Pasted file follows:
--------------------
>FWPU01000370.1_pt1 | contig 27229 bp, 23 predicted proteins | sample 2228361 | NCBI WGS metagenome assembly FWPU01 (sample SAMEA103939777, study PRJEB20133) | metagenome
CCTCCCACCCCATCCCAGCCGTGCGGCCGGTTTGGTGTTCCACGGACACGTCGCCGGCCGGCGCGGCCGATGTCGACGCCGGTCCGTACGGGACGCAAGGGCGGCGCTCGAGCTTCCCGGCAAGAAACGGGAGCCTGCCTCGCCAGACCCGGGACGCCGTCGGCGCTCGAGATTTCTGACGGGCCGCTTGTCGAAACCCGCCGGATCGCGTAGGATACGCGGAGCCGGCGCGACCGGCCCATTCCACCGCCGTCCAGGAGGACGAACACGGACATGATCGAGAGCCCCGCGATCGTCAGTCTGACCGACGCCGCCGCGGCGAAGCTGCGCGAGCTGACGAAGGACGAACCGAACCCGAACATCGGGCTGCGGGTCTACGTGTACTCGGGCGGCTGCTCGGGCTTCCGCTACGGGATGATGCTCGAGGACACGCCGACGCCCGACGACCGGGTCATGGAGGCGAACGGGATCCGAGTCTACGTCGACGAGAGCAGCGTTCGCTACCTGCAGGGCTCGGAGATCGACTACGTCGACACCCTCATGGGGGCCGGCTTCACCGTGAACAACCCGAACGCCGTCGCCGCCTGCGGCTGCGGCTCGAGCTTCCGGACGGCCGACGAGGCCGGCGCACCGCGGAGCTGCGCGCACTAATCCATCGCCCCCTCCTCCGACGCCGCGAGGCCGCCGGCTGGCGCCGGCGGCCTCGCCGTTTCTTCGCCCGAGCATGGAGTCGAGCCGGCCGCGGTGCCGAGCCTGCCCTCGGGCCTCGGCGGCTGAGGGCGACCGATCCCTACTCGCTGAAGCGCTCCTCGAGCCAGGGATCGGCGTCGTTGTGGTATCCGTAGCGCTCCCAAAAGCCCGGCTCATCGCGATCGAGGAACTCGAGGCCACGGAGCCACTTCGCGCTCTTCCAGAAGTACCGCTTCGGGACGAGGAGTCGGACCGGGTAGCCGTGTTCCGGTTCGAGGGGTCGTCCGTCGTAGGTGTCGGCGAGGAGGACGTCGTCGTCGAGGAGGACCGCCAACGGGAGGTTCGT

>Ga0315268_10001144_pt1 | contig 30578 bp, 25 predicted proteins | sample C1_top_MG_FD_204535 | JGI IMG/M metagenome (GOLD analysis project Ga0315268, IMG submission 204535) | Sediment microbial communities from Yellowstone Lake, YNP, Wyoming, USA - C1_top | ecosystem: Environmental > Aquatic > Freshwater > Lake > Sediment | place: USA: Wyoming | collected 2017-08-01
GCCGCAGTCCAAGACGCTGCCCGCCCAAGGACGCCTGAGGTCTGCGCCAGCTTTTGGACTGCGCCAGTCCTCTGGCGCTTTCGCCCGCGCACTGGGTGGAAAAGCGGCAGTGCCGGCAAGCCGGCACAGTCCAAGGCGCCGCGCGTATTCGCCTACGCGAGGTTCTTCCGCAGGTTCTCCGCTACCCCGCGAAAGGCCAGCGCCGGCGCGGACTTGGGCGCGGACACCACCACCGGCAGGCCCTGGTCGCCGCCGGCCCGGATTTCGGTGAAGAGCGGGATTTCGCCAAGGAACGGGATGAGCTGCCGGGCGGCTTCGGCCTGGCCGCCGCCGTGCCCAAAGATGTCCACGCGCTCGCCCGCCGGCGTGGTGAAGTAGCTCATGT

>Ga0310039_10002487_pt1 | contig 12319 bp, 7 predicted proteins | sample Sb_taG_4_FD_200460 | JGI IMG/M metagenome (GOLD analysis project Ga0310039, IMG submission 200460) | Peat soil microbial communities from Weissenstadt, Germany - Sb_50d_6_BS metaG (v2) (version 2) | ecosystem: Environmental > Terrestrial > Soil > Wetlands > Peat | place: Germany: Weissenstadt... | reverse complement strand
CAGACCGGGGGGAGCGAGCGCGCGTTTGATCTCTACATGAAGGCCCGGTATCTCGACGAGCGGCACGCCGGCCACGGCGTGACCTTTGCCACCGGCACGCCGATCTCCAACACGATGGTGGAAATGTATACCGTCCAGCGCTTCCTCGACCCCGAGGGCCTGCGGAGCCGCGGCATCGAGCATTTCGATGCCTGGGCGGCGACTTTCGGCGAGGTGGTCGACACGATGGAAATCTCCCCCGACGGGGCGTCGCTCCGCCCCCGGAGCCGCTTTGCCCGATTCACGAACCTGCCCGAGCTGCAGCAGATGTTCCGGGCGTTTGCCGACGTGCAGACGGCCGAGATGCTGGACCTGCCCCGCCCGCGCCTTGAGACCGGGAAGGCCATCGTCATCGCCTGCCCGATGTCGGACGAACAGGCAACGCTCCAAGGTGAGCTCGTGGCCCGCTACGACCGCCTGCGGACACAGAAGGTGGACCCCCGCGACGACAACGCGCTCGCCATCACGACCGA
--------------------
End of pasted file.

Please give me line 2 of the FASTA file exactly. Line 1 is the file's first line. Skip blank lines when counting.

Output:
CCTCCCACCCCATCCCAGCCGTGCGGCCGGTTTGGTGTTCCACGGACACGTCGCCGGCCGGCGCGGCCGATGTCGACGCCGGTCCGTACGGGACGCAAGGGCGGCGCTCGAGCTTCCCGGCAAGAAACGGGAGCCTGCCTCGCCAGACCCGGGACGCCGTCGGCGCTCGAGATTTCTGACGGGCCGCTTGTCGAAACCCGCCGGATCGCGTAGGATACGCGGAGCCGGCGCGACCGGCCCATTCCACCGCCGTCCAGGAGGACGAACACGGACATGATCGAGAGCCCCGCGATCGTCAGTCTGACCGACGCCGCCGCGGCGAAGCTGCGCGAGCTGACGAAGGACGAACCGAACCCGAACATCGGGCTGCGGGTCTACGTGTACTCGGGCGGCTGCTCGGGCTTCCGCTACGGGATGATGCTCGAGGACACGCCGACGCCCGACGACCGGGTCATGGAGGCGAACGGGATCCGAGTCTACGTCGACGAGAGCAGCGTTCGCTACCTGCAGGGCTCGGAGATCGACTACGTCGACACCCTCATGGGGGCCGGCTTCACCGTGAACAACCCGAACGCCGTCGCCGCCTGCGGCTGCGGCTCGAGCTTCCGGACGGCCGACGAGGCCGGCGCACCGCGGAGCTGCGCGCACTAATCCATCGCCCCCTCCTCCGACGCCGCGAGGCCGCCGGCTGGCGCCGGCGGCCTCGCCGTTTCTTCGCCCGAGCATGGAGTCGAGCCGGCCGCGGTGCCGAGCCTGCCCTCGGGCCTCGGCGGCTGAGGGCGACCGATCCCTACTCGCTGAAGCGCTCCTCGAGCCAGGGATCGGCGTCGTTGTGGTATCCGTAGCGCTCCCAAAAGCCCGGCTCATCGCGATCGAGGAACTCGAGGCCACGGAGCCACTTCGCGCTCTTCCAGAAGTACCGCTTCGGGACGAGGAGTCGGACCGGGTAGCCGTGTTCCGGTTCGAGGGGTCGTCCGTCGTAGGTGTCGGCGAGGAGGACGTCGTCGTCGAGGAGGACCGCCAACGGGAGGTTCGT